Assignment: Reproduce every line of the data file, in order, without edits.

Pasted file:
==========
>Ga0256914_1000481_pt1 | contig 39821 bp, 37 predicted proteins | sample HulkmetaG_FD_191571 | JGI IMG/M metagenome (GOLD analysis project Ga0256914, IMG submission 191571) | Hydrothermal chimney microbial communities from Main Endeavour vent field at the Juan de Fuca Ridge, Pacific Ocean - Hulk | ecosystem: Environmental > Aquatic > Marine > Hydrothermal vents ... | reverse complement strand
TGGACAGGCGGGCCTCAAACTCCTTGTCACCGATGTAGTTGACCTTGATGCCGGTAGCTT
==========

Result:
>Ga0256914_1000481_pt1 | contig 39821 bp, 37 predicted proteins | sample HulkmetaG_FD_191571 | JGI IMG/M metagenome (GOLD analysis project Ga0256914, IMG submission 191571) | Hydrothermal chimney microbial communities from Main Endeavour vent field at the Juan de Fuca Ridge, Pacific Ocean - Hulk | ecosystem: Environmental > Aquatic > Marine > Hydrothermal vents ... | reverse complement strand
TGGACAGGCGGGCCTCAAACTCCTTGTCACCGATGTAGTTGACCTTGATGCCGGTAGCTT